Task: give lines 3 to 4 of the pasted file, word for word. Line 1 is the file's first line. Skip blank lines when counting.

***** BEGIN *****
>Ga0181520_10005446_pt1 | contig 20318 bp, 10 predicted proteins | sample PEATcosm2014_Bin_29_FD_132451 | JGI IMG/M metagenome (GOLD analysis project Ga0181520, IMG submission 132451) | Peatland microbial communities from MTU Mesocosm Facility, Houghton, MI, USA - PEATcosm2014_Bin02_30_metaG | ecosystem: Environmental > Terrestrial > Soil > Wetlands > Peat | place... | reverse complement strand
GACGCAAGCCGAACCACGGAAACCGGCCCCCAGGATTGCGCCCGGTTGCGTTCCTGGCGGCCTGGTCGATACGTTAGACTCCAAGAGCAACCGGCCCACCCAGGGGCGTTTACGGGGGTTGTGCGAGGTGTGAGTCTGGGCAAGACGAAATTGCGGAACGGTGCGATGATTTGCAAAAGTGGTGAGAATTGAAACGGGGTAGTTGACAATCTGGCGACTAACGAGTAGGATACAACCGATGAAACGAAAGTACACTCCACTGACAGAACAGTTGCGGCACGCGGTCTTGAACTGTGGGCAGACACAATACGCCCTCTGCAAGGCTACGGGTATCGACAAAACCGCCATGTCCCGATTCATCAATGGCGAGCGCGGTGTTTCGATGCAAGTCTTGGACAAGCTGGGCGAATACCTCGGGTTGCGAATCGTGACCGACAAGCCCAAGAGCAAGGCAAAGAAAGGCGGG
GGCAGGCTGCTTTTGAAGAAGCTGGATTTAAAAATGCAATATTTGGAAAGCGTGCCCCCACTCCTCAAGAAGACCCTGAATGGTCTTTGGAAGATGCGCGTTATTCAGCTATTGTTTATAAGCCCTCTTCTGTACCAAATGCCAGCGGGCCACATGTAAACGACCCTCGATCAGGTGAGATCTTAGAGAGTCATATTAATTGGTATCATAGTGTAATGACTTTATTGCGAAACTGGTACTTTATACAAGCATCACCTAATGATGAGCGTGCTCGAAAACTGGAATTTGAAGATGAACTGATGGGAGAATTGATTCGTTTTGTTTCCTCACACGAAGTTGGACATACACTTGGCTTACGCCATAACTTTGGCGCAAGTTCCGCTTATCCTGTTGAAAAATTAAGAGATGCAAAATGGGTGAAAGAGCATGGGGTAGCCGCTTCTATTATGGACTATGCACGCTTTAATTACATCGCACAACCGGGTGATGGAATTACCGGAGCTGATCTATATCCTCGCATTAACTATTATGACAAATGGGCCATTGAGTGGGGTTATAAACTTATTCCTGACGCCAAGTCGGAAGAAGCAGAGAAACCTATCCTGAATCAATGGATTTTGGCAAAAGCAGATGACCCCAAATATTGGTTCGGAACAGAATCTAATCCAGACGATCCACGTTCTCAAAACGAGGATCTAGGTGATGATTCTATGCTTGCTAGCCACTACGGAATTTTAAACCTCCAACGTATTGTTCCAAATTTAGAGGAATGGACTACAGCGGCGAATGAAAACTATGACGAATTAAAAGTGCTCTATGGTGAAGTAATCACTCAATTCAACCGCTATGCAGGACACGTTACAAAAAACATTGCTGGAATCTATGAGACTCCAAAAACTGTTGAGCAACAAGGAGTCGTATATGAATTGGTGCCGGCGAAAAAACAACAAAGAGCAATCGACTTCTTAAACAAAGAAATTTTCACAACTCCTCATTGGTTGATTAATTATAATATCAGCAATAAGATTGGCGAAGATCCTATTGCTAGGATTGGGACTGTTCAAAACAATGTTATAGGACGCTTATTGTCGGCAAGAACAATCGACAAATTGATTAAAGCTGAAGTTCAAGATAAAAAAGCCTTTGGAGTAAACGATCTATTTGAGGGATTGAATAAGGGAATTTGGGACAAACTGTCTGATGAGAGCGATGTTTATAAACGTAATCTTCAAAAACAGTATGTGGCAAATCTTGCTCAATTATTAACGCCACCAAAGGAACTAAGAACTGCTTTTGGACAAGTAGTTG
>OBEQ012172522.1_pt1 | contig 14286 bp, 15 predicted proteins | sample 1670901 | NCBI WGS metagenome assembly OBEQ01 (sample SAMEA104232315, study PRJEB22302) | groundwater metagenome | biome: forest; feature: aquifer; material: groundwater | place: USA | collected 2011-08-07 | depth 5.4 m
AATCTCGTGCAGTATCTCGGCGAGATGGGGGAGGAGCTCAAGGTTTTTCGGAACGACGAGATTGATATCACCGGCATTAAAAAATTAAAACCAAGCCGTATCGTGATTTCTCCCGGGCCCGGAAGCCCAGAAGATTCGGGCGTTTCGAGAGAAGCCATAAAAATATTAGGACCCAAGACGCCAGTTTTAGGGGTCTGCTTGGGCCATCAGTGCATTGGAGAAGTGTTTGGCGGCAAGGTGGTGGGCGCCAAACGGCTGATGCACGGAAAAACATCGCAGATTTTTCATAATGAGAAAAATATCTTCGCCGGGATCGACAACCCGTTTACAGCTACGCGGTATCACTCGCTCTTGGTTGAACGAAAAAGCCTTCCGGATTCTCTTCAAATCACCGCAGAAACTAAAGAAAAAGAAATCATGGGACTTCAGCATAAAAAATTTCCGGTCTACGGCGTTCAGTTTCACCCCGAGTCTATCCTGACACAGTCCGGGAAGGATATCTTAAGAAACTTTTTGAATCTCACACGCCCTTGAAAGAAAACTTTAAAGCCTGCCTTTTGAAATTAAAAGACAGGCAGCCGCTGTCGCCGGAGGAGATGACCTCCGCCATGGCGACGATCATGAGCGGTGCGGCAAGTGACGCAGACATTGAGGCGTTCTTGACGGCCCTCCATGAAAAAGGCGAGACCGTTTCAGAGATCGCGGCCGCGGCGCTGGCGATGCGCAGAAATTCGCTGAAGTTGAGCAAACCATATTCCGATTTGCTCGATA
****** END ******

GGCAGGCTGCTTTTGAAGAAGCTGGATTTAAAAATGCAATATTTGGAAAGCGTGCCCCCACTCCTCAAGAAGACCCTGAATGGTCTTTGGAAGATGCGCGTTATTCAGCTATTGTTTATAAGCCCTCTTCTGTACCAAATGCCAGCGGGCCACATGTAAACGACCCTCGATCAGGTGAGATCTTAGAGAGTCATATTAATTGGTATCATAGTGTAATGACTTTATTGCGAAACTGGTACTTTATACAAGCATCACCTAATGATGAGCGTGCTCGAAAACTGGAATTTGAAGATGAACTGATGGGAGAATTGATTCGTTTTGTTTCCTCACACGAAGTTGGACATACACTTGGCTTACGCCATAACTTTGGCGCAAGTTCCGCTTATCCTGTTGAAAAATTAAGAGATGCAAAATGGGTGAAAGAGCATGGGGTAGCCGCTTCTATTATGGACTATGCACGCTTTAATTACATCGCACAACCGGGTGATGGAATTACCGGAGCTGATCTATATCCTCGCATTAACTATTATGACAAATGGGCCATTGAGTGGGGTTATAAACTTATTCCTGACGCCAAGTCGGAAGAAGCAGAGAAACCTATCCTGAATCAATGGATTTTGGCAAAAGCAGATGACCCCAAATATTGGTTCGGAACAGAATCTAATCCAGACGATCCACGTTCTCAAAACGAGGATCTAGGTGATGATTCTATGCTTGCTAGCCACTACGGAATTTTAAACCTCCAACGTATTGTTCCAAATTTAGAGGAATGGACTACAGCGGCGAATGAAAACTATGACGAATTAAAAGTGCTCTATGGTGAAGTAATCACTCAATTCAACCGCTATGCAGGACACGTTACAAAAAACATTGCTGGAATCTATGAGACTCCAAAAACTGTTGAGCAACAAGGAGTCGTATATGAATTGGTGCCGGCGAAAAAACAACAAAGAGCAATCGACTTCTTAAACAAAGAAATTTTCACAACTCCTCATTGGTTGATTAATTATAATATCAGCAATAAGATTGGCGAAGATCCTATTGCTAGGATTGGGACTGTTCAAAACAATGTTATAGGACGCTTATTGTCGGCAAGAACAATCGACAAATTGATTAAAGCTGAAGTTCAAGATAAAAAAGCCTTTGGAGTAAACGATCTATTTGAGGGATTGAATAAGGGAATTTGGGACAAACTGTCTGATGAGAGCGATGTTTATAAACGTAATCTTCAAAAACAGTATGTGGCAAATCTTGCTCAATTATTAACGCCACCAAAGGAACTAAGAACTGCTTTTGGACAAGTAGTTG
>OBEQ012172522.1_pt1 | contig 14286 bp, 15 predicted proteins | sample 1670901 | NCBI WGS metagenome assembly OBEQ01 (sample SAMEA104232315, study PRJEB22302) | groundwater metagenome | biome: forest; feature: aquifer; material: groundwater | place: USA | collected 2011-08-07 | depth 5.4 m